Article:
We have previously posted about United States v. Apple, Inc., a blockbuster trial that ended with Judge Denise Cote of the Southern District of New York concluding that Apple had conspired with five publishing companies to raise the price of e-books.  At oral argument before the Second Circuit, the panel hearing Apple’s appeal seemed particularly interested in whether the district court had erred in applying the relatively lenient per se standard rather than the rule of reason, under which the plaintiffs would have had to prove that the anti-competitive injury caused by Apple outweighed any pro-competitive benefits of its conduct.  Now, that panel has ruled 2-to-1 that Judge Cote was correct to apply the per se standard, and affirmed her conclusion that Apple violated Section 1 of the Sherman Act.

Writing for herself and Judge Raymond J. Lohier, Judge Debra Ann Livingston began by explaining that horizontal agreements to set prices, which involve coordination between competitors at the same level of a market structure, are generally per se unlawful under Section 1, whereas vertical agreements between parties at different levels are unlawful “only if an assessment of market effects, known as a rule-of-reason analysis, reveals that they unreasonably restrain trade.”  The majority noted that the distinction between horizontal and vertical agreements is not so sharp in practice, but concluded that Judge Cote did not err in her determination that Apple’s agreement with the publishers constituted a horizontal price-fixing conspiracy that unreasonably restrained trade in violation of Section 1.  In so holding, the majority rejected Apple’s argument that it could not be held liable because its contracts with the publishers were vertical and lawful.  The majority also reaffirmed the principle that even vertical agreements that seem lawful in the abstract can, viewed in context, evidence a horizontal cartel.

The majority next held that the per se rule applies, because the relevant agreement to be analyzed was not Apple’s vertical contracts with the publishers but rather the horizontal agreement that Apple organized among the publishers to raise e-book prices.  As such, the fact that the horizontal cartel was organized by Apple, a vertical market participant, was of no moment.  Writing only for herself, Judge Livingston also concluded that even if Apple was correct that the rule of reason is the appropriate standard, the horizontal agreement to raise prices that Apple orchestrated created an unreasonable restraint of trade.  Judge Livingston reached this conclusion using “quick look” review—an abbreviated rule-of-reason analysis that shifts the inquiry from the plaintiff’s burden of providing a market analysis to the defendant’s procompetitive justifications for its conduct—and found that Apple failed to substantiate the pro-competitive benefits it asserted.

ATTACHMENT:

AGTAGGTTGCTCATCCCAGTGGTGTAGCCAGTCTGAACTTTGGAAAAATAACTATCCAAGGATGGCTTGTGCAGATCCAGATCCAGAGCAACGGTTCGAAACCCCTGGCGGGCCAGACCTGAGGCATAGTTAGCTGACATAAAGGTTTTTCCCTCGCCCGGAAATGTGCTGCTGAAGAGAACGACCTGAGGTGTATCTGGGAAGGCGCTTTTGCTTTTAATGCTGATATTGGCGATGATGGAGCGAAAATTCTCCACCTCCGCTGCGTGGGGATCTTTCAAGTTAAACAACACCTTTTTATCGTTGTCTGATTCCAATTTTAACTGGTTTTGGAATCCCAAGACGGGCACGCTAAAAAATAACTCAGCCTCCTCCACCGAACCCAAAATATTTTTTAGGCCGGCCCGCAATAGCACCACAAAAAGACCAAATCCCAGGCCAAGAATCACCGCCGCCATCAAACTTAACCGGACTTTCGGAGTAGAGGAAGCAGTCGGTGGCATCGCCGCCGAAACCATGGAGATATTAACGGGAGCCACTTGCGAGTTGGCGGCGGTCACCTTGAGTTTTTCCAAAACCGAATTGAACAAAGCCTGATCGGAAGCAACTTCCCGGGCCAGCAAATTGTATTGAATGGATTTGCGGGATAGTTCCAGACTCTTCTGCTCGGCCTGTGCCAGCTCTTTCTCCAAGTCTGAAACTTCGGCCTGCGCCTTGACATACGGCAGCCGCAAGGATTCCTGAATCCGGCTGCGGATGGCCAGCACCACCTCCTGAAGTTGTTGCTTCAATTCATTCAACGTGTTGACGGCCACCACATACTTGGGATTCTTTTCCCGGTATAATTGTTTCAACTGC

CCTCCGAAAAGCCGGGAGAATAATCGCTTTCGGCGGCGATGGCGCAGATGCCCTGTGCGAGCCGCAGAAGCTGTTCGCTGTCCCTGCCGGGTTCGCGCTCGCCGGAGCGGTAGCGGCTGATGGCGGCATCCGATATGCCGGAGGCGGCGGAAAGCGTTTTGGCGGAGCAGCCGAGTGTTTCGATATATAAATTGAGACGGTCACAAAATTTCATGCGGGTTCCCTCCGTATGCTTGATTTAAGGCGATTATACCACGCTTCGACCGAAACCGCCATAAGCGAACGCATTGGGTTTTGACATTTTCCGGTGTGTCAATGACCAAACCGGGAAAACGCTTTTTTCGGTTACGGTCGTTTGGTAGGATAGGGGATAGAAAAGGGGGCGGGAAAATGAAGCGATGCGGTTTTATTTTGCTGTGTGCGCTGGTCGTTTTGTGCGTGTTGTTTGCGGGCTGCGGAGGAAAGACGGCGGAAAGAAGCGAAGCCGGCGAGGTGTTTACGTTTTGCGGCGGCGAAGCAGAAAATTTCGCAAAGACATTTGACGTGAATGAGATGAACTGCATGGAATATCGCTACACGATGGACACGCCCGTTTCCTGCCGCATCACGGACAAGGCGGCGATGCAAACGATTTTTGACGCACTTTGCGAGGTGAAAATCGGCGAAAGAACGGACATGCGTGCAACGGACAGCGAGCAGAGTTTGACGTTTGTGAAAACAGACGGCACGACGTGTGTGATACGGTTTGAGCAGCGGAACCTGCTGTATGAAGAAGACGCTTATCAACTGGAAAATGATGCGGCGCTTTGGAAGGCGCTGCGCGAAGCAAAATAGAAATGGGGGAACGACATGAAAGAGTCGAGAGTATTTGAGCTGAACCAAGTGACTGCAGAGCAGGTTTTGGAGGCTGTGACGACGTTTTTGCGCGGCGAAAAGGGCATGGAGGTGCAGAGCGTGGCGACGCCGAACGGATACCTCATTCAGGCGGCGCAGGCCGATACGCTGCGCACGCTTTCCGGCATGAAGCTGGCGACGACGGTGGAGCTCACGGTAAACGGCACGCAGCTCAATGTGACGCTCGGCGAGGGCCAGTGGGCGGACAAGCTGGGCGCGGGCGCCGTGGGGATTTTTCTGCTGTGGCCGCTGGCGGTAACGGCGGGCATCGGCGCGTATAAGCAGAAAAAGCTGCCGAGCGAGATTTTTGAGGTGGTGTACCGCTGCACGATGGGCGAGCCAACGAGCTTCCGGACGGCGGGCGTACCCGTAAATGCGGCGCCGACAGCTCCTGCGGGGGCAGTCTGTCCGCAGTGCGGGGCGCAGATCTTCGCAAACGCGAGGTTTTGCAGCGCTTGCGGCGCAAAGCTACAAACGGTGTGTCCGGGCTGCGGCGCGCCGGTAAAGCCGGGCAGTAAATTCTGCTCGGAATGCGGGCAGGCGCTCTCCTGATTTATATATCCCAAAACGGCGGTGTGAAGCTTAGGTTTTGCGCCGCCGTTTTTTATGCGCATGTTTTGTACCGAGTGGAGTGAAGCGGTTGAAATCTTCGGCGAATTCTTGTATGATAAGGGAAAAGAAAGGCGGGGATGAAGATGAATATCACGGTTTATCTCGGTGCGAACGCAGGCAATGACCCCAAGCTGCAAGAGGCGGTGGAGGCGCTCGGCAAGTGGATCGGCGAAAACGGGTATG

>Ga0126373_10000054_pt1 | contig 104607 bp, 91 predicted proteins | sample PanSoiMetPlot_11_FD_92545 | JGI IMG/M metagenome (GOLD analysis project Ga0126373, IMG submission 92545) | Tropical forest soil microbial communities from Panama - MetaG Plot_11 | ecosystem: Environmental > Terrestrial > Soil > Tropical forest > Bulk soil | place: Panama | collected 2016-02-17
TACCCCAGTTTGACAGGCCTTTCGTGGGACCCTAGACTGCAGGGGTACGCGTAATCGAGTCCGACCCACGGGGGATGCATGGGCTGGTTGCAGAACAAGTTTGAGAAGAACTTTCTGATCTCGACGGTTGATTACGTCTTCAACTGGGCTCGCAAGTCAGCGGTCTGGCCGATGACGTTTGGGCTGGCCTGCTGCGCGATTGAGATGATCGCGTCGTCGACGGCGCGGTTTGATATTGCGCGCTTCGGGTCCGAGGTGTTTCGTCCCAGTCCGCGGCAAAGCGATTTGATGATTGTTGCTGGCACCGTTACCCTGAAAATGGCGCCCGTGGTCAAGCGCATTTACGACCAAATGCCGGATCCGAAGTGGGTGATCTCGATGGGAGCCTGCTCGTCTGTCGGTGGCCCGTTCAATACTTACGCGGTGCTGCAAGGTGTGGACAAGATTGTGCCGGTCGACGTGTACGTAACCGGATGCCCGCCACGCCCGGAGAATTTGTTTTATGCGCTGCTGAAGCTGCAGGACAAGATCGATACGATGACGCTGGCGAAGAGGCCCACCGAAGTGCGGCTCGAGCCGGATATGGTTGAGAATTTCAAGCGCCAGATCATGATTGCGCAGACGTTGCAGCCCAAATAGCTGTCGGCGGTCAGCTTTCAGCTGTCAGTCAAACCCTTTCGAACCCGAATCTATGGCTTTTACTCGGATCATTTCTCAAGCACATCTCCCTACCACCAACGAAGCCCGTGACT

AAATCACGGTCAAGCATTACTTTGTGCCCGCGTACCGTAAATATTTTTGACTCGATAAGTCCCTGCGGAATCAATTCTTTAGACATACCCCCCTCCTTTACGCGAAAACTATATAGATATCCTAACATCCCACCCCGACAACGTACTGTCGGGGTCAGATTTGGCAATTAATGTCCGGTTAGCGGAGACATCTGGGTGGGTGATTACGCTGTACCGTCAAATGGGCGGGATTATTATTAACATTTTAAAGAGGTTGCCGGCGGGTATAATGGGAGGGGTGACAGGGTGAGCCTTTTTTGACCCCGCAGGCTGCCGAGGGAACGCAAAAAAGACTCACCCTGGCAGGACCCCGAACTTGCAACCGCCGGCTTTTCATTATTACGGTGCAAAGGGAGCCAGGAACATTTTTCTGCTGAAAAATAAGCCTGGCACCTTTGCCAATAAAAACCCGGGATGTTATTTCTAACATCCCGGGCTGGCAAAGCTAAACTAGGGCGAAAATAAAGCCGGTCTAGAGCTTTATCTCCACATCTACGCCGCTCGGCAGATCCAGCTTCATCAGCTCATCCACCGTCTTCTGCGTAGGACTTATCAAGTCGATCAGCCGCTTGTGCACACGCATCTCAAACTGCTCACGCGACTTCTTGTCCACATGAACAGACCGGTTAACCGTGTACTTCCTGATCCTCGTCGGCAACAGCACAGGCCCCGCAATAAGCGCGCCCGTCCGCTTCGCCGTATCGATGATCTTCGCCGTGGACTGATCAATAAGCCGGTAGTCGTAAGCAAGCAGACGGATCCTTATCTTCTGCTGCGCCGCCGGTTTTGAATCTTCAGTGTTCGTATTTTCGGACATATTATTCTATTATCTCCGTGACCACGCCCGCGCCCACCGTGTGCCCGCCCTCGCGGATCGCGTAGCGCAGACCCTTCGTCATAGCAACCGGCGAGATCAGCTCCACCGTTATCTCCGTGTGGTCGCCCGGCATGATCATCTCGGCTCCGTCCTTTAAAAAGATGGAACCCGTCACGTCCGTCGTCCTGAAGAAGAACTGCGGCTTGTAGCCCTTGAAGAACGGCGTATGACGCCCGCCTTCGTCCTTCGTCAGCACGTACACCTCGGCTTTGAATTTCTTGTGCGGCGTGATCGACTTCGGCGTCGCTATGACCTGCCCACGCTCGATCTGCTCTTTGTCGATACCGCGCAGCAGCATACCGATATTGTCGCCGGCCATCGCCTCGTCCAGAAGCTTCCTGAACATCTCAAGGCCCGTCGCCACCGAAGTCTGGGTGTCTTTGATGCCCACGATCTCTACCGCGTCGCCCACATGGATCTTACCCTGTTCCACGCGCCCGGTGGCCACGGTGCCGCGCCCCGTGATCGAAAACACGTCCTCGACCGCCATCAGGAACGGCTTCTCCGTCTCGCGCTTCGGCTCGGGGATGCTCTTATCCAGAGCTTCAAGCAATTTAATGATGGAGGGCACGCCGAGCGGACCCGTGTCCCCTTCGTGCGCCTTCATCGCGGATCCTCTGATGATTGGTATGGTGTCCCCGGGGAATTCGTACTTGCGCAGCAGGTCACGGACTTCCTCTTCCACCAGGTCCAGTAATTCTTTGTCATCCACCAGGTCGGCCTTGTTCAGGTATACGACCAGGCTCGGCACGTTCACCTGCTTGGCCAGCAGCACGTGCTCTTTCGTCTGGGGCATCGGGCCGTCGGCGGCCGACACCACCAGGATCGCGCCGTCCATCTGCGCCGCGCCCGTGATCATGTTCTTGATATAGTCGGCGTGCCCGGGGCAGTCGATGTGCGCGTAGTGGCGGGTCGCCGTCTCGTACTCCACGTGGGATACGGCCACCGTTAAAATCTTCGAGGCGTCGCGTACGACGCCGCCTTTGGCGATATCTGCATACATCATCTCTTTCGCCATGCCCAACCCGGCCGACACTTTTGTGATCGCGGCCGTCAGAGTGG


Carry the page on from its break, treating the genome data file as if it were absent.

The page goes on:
In a brief concurrence, Judge Lohier explained his view that Judge Livingston’s rule of reason analysis is unnecessary because the per se rule “clearly applies to the central agreement in this case,” the publishers’ horizontal agreement to fix e-book prices.  He also wrote that while there is some “surface appeal” to Apple’s argument that the e-book market needed a competitor for Amazon, Apple’s answer to Amazon’s dominance—“helping rival corporations (the publishers) fix prices”—amounted to a Sherman Act violation.

Judge Dennis Jacobs began his dissent by stating his confidence in the lower court’s “conscientious” findings of fact.  But he explained that he would nevertheless reverse Judge Cote’s legal conclusions for three reasons:  (1) a vertical agreement designed to facilitate a horizontal cartel should be subject to the rule of reason under Supreme Court precedent; (2) the lower court’s alternative rule-of-reason analysis failed to consider Apple as a horizontal competitor of Amazon; and (3) Apple’s conduct was “unambiguously and overwhelmingly pro-competitive” because it reduced Amazon’s monopoly on the e-book market.  Applying the rule of reason, Judge Jacobs concluded that Apple’s conduct was reasonable and did not violate Section 1.

As we noted last August, Apple reached a damages settlement in the class action and parens patrie action that was contingent on the Second Circuit’s decision.  Because the Second Circuit has affirmed Judge Cote’s liability finding, the settlement requires Apple to pay $400 million to eligible consumers and $50 million in attorney’s fees.